The tests confirmed it: The patient’s urine tests were negative for morphine before she ate the bagel, but positive—with a concentration of 446 nanograms per milliliter (ng/mL)—two hours afterward. Five hours after eating the bagel, her morphine level had decreased to a still detectable 336 ng/mL. Her doctors concluded that urine “may remain positive from 24 to 48 hours after ingestion,” depending on the test used.
Other research has shown that just a teaspoon of poppy seeds can raise opioid levels to 1,200 ng/mL. That’s under the 2,000 ng/mL federal limit set by the Department of Health and Human Services in 1998 for a positive drug test—but St. Joseph Medical Center still uses an older limit of just 300 ng/ml. Hospital staff told WBAL TV that they keep their threshold low to be sure they identify as many drug mis-users as possible.
Eden is not alone in her experience of being falsely categorized as a drug abuser. In fact, she’s not even the first new mom who had her child taken away—temporarily—after failing a post-poppy seed drug test: The same thing happened to two other women in 2013 and 2014. A jail guard in New York who was recently fired for failing a drug test has evoked the “poppy-seed bagel defense,” and a similar storyline was even featured on the television show Seinfeld.
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So, can poppy seeds get you high?
As far as scientific research goes, there’s no evidence that eating poppy seeds can actually get a person high. In one 1992 study, the Oregon State Police Crime Library evaluated seven people who’d eaten 25 grams of poppy seeds (baked into bundt cakes) for signs of opioid impairment–but found none.
There have, however, been a few reported instances of people becoming addicted to poppy seeds: In 1994, doctors wrote in the Medical Journal of Australia that a 51-year-old patient with chronic pain “noticed a growing fondness for poppy seed noodles” and subsequently began buying packets of seeds alone.
The patient told doctors that she would fill her mouth with the seeds and suck them until they were dry, and that she would get a “tingling sensation in her body, followed by a feeling of euphoria.” Eventually, she was eating the seeds five or six times a day, “and became restless if she extended the time between ingestions.”
More recently, a 2010 case report in Drug and Alcohol Review discussed an 82-year-old woman in India who had become dependent on poppy-seed tea over the past 55 years. She was brought in for treatment when access to the tea became difficult following new legal restrictions.
How worried should you be about eating poppy seeds?
Those reports of dependence are extreme cases, of course—not something that would happen from eating one poppy-seed bagel, or even eating them on a regular basis. But it is smart to be aware that even a tiny amount of those seeds can still cause a drug test to come back positive, even if you don’t have any symptoms of opioid use.
After the misunderstanding at St. Joseph Medical Center was cleared up, the state closed Eden’s case file and allowed her baby to come home. But the new mom is hoping the hospital will change its testing threshold so the same thing doesn’t happen to other unlucky patients.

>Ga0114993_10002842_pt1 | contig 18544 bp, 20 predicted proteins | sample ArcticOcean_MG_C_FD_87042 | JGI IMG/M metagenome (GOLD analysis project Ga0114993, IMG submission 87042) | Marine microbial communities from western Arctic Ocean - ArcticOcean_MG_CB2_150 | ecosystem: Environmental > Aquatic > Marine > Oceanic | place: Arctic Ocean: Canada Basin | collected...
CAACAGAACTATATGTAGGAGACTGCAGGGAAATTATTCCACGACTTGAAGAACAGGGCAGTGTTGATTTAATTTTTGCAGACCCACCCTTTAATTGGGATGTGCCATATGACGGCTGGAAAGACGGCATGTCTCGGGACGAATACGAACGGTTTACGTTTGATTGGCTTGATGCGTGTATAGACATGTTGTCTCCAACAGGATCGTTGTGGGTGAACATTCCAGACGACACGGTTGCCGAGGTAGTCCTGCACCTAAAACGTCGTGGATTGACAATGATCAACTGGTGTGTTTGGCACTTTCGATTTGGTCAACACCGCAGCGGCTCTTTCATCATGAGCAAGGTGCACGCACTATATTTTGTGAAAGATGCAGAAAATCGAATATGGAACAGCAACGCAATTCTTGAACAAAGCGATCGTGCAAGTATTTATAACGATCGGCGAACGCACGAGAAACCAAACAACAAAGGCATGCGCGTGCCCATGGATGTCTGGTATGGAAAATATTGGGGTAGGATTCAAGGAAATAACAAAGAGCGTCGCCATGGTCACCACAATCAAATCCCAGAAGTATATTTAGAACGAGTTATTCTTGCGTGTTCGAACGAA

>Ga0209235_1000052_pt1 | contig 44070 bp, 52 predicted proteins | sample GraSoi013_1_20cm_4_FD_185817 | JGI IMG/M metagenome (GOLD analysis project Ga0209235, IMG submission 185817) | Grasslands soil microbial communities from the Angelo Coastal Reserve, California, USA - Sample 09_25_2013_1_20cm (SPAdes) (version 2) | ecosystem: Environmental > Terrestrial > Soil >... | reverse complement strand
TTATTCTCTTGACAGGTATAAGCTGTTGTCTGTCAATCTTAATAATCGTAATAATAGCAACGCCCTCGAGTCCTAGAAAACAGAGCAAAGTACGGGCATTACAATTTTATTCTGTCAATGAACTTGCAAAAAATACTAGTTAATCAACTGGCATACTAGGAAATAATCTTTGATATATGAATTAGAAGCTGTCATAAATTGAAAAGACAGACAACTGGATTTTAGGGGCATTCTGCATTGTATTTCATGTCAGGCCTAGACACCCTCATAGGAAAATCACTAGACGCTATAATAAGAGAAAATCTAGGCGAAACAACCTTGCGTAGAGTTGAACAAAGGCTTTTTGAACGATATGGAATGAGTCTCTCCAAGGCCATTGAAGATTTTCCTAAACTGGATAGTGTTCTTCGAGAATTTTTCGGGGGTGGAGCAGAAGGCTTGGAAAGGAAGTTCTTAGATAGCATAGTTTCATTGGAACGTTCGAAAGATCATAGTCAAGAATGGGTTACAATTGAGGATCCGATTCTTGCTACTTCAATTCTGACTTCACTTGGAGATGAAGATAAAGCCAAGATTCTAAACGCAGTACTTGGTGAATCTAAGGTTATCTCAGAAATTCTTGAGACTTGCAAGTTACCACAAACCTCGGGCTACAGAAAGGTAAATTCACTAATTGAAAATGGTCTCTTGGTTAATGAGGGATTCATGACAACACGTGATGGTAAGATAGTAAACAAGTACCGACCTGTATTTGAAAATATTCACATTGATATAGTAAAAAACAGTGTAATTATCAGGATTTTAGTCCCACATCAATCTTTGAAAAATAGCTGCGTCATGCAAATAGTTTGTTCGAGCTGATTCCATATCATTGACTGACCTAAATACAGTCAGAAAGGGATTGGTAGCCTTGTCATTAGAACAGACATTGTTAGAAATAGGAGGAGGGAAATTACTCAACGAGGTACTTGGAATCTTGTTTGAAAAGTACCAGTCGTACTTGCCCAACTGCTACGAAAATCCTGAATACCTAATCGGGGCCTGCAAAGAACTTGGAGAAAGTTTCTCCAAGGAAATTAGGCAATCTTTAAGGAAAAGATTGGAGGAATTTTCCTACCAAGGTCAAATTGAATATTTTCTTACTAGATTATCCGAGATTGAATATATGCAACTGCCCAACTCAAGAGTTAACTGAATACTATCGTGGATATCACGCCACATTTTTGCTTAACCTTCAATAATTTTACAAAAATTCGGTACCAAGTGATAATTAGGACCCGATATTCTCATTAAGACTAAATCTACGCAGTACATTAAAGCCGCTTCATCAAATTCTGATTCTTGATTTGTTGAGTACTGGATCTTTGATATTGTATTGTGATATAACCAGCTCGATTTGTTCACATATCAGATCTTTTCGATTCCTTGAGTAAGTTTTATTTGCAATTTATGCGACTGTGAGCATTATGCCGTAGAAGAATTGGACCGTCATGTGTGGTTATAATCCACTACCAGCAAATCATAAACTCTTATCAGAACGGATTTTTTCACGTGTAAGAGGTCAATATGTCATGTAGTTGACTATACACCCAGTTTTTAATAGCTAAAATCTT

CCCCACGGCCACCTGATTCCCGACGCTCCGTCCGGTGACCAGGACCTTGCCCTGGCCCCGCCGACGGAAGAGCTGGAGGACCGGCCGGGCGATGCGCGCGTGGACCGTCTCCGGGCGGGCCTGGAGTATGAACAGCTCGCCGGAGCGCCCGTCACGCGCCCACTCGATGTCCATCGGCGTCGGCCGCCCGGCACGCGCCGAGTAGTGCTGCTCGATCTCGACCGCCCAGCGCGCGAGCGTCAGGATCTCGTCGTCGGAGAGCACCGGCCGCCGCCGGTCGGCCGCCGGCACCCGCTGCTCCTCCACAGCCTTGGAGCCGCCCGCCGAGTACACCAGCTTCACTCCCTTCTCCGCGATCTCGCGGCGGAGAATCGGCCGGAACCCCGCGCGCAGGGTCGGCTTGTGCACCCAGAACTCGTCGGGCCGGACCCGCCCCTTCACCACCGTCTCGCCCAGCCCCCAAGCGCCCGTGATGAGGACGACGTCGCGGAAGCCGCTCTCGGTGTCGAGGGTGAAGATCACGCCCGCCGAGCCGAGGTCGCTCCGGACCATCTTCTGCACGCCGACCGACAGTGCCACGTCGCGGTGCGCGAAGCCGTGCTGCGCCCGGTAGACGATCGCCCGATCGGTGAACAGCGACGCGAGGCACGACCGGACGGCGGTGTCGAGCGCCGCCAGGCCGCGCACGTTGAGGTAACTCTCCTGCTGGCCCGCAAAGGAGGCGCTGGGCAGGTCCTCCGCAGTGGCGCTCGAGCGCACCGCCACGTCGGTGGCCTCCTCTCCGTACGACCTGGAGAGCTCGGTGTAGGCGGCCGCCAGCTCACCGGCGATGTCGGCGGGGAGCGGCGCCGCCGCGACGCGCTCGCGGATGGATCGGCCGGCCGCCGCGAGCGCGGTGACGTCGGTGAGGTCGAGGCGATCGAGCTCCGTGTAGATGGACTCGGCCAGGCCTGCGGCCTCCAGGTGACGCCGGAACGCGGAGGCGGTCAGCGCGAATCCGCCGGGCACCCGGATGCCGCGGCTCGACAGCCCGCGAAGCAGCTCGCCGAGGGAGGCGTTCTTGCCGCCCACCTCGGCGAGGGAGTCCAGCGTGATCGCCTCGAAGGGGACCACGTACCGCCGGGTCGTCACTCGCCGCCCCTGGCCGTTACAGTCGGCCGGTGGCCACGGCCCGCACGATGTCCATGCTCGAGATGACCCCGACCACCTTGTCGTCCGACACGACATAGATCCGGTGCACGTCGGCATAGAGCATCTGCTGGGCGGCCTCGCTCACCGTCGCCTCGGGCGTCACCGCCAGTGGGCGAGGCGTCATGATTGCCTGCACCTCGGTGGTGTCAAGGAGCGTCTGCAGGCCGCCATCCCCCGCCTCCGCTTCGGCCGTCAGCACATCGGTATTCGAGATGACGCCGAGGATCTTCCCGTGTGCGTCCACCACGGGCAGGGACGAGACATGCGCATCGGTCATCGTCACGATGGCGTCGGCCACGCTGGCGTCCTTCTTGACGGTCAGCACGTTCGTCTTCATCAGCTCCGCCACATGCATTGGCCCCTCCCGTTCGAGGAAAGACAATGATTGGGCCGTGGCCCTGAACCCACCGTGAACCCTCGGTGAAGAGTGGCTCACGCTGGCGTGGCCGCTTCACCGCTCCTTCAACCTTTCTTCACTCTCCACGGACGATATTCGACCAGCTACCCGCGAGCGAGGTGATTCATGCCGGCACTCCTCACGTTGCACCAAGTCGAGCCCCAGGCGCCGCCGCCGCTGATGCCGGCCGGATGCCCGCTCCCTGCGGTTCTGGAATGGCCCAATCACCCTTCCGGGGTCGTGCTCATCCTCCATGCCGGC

Judith Pratt Rossiter, MD, chief of obstetrics and gynecology at St. Joseph, told WBAL TV that doctors generally have not educated patients about the potential side effect of poppy-seed bagels, “and it’s a really good point that people probably should know” about it.
Perhaps the best advice we’ve seen on this topic is from Boston Medical Center’s Jack Maypole, MD, in a 2013 article for the National Institute of Drug Abuse for Teens: “To all you poppy seed lovers out there,” he wrote: “They can be a tasty treat in favorite foods, but may be one to avoid before undergoing drug testing.”
Do Poppy Seeds Make You Test Positive For Weed
While poppy seeds don’t actually contain morphine, the seeds can become coated by, or absorb, opium extract during harvesting. Opium is the milky substance that is extracted along with the poppy seeds from the seed pod of the opium poppy after all the petals have fallen off.
The opium is composed of roughly 12 percent morphine, which is a narcotic that is prohibited in-competition. According to the World Anti-Doping Agency (WADA) Prohibited List, morphine is a threshold substance, meaning that WADA-accredited laboratories determine if a sample is positive for morphine when the level of morphine in the urine is greater than *1.3 micrograms/mL.
Can the morphine from poppy seeds be detected in a sample?
Research shows that morphine and codeine can sometimes be detected in the urine up to 48 hours after ingestion of poppy seeds from some pastries, such as bagels, muffins, and cakes (see reference one for a free article on this topic).
Even though most of the opium is removed from the poppy seeds during processing (usually more than 90%), in some cases, the seeds sold for use in foods still have a significant amount of opium – and thus morphine – on them. The amount of morphine residue left on the seeds depends on how well the poppy seeds are cleaned and processed, which varies depending on the country the seeds are from and how and when they were harvested.
Can athletes eat poppy seeds without testing positive?
USADA cannot predict the amount of poppy seeds you can eat and remain below the testing threshold set by WADA. **In most cases, consumption of poppy seeds in foods will not cause a positive doping test.
However, it may be possible to exceed the morphine threshold by eating foods with poppy seeds and USADA can’t predict how long morphine or morphine metabolites from poppy seeds will stay in your system. The most conservative approach would be to avoid poppy seeds a few days before and during competitions.
Thevis M, Opfermann G, Schänzer W. Urinary Concentrations of Morphine and Codeine After Consumption of Poppy Seeds. J Anal Toxicol (January-February 2003) 27(1): 53-56 . URL: http://www.ncbi.nlm.nih.gov/pubmed?term=morphine%20and%20codeine%20on%20poppy%20seeds%20thevis
Lachenmeier DW, Sproll C, Musshoff F. Poppy seed foods and opiate drug testing—where are we today? Ther Drug Monitor. 2010 Feb; 32(1): 11-18.
Moeller MR, Hammer K, Engel O. Poppy seed consumption and toxicological analysis of blood and urine samples. Forensic Sci Int. 2004 Jun 16; 143(2-3): 183-186.